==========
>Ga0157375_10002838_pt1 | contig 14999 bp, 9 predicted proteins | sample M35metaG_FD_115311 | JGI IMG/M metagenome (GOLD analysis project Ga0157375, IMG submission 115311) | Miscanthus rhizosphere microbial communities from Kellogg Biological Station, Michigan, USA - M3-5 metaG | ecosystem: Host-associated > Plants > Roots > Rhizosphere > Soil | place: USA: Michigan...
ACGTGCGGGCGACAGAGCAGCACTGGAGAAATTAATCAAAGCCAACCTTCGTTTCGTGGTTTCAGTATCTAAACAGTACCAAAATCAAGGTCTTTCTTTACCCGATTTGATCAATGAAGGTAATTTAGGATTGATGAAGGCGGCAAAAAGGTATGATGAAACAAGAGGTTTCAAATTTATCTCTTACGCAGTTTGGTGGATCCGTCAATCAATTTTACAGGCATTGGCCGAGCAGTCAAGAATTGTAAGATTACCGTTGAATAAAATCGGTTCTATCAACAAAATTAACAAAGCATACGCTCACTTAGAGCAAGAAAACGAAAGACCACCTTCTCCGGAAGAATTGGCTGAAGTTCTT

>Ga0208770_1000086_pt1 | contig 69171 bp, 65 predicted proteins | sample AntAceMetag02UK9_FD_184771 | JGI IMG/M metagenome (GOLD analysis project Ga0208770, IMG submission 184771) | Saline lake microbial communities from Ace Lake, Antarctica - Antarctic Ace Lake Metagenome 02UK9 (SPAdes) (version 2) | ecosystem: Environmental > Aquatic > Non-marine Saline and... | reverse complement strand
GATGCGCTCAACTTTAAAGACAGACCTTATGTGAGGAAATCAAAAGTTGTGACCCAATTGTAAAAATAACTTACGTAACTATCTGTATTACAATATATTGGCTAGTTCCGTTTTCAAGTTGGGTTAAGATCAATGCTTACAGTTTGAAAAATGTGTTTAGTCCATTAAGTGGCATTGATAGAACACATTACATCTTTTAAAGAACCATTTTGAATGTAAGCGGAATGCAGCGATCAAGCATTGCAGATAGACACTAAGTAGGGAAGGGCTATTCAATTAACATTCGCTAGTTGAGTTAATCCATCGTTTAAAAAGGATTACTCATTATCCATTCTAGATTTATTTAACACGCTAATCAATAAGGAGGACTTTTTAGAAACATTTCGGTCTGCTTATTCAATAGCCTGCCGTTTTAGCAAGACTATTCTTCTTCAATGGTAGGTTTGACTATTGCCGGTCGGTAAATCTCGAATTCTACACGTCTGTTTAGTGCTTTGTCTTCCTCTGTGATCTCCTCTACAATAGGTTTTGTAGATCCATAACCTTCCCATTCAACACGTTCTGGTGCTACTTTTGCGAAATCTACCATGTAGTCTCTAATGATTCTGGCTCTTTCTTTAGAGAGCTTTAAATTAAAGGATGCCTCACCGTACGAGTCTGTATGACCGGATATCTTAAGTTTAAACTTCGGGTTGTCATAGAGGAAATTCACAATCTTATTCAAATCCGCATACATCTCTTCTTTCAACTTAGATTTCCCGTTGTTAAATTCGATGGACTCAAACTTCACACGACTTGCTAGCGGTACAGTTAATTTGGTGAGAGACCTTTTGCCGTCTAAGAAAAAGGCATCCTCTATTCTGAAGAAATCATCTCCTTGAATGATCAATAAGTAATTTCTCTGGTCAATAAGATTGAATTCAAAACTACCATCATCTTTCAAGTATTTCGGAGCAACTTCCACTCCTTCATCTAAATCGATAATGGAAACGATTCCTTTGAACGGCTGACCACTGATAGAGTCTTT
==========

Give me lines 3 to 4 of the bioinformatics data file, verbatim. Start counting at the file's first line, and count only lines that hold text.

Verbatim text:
>Ga0208770_1000086_pt1 | contig 69171 bp, 65 predicted proteins | sample AntAceMetag02UK9_FD_184771 | JGI IMG/M metagenome (GOLD analysis project Ga0208770, IMG submission 184771) | Saline lake microbial communities from Ace Lake, Antarctica - Antarctic Ace Lake Metagenome 02UK9 (SPAdes) (version 2) | ecosystem: Environmental > Aquatic > Non-marine Saline and... | reverse complement strand
GATGCGCTCAACTTTAAAGACAGACCTTATGTGAGGAAATCAAAAGTTGTGACCCAATTGTAAAAATAACTTACGTAACTATCTGTATTACAATATATTGGCTAGTTCCGTTTTCAAGTTGGGTTAAGATCAATGCTTACAGTTTGAAAAATGTGTTTAGTCCATTAAGTGGCATTGATAGAACACATTACATCTTTTAAAGAACCATTTTGAATGTAAGCGGAATGCAGCGATCAAGCATTGCAGATAGACACTAAGTAGGGAAGGGCTATTCAATTAACATTCGCTAGTTGAGTTAATCCATCGTTTAAAAAGGATTACTCATTATCCATTCTAGATTTATTTAACACGCTAATCAATAAGGAGGACTTTTTAGAAACATTTCGGTCTGCTTATTCAATAGCCTGCCGTTTTAGCAAGACTATTCTTCTTCAATGGTAGGTTTGACTATTGCCGGTCGGTAAATCTCGAATTCTACACGTCTGTTTAGTGCTTTGTCTTCCTCTGTGATCTCCTCTACAATAGGTTTTGTAGATCCATAACCTTCCCATTCAACACGTTCTGGTGCTACTTTTGCGAAATCTACCATGTAGTCTCTAATGATTCTGGCTCTTTCTTTAGAGAGCTTTAAATTAAAGGATGCCTCACCGTACGAGTCTGTATGACCGGATATCTTAAGTTTAAACTTCGGGTTGTCATAGAGGAAATTCACAATCTTATTCAAATCCGCATACATCTCTTCTTTCAACTTAGATTTCCCGTTGTTAAATTCGATGGACTCAAACTTCACACGACTTGCTAGCGGTACAGTTAATTTGGTGAGAGACCTTTTGCCGTCTAAGAAAAAGGCATCCTCTATTCTGAAGAAATCATCTCCTTGAATGATCAATAAGTAATTTCTCTGGTCAATAAGATTGAATTCAAAACTACCATCATCTTTCAAGTATTTCGGAGCAACTTCCACTCCTTCATCTAAATCGATAATGGAAACGATTCCTTTGAACGGCTGACCACTGATAGAGTCTTT